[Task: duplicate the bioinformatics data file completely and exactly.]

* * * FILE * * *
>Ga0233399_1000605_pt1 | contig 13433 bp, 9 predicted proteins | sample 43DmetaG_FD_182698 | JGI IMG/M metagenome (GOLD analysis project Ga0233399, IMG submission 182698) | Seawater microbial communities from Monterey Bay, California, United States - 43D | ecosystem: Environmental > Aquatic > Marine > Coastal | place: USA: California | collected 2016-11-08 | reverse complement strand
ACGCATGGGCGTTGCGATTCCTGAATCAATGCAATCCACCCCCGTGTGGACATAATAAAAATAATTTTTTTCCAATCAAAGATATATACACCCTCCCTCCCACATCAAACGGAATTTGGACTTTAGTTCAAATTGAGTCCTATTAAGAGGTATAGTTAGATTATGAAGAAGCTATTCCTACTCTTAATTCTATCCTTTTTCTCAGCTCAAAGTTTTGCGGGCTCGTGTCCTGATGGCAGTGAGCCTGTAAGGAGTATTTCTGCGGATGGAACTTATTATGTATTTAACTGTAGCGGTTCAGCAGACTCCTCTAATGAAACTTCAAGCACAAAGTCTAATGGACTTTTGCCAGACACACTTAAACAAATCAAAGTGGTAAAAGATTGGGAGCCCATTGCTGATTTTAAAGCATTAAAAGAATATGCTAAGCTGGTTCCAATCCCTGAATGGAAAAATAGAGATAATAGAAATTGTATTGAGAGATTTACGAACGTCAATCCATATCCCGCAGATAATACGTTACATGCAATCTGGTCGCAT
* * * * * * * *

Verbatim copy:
>Ga0233399_1000605_pt1 | contig 13433 bp, 9 predicted proteins | sample 43DmetaG_FD_182698 | JGI IMG/M metagenome (GOLD analysis project Ga0233399, IMG submission 182698) | Seawater microbial communities from Monterey Bay, California, United States - 43D | ecosystem: Environmental > Aquatic > Marine > Coastal | place: USA: California | collected 2016-11-08 | reverse complement strand
ACGCATGGGCGTTGCGATTCCTGAATCAATGCAATCCACCCCCGTGTGGACATAATAAAAATAATTTTTTTCCAATCAAAGATATATACACCCTCCCTCCCACATCAAACGGAATTTGGACTTTAGTTCAAATTGAGTCCTATTAAGAGGTATAGTTAGATTATGAAGAAGCTATTCCTACTCTTAATTCTATCCTTTTTCTCAGCTCAAAGTTTTGCGGGCTCGTGTCCTGATGGCAGTGAGCCTGTAAGGAGTATTTCTGCGGATGGAACTTATTATGTATTTAACTGTAGCGGTTCAGCAGACTCCTCTAATGAAACTTCAAGCACAAAGTCTAATGGACTTTTGCCAGACACACTTAAACAAATCAAAGTGGTAAAAGATTGGGAGCCCATTGCTGATTTTAAAGCATTAAAAGAATATGCTAAGCTGGTTCCAATCCCTGAATGGAAAAATAGAGATAATAGAAATTGTATTGAGAGATTTACGAACGTCAATCCATATCCCGCAGATAATACGTTACATGCAATCTGGTCGCAT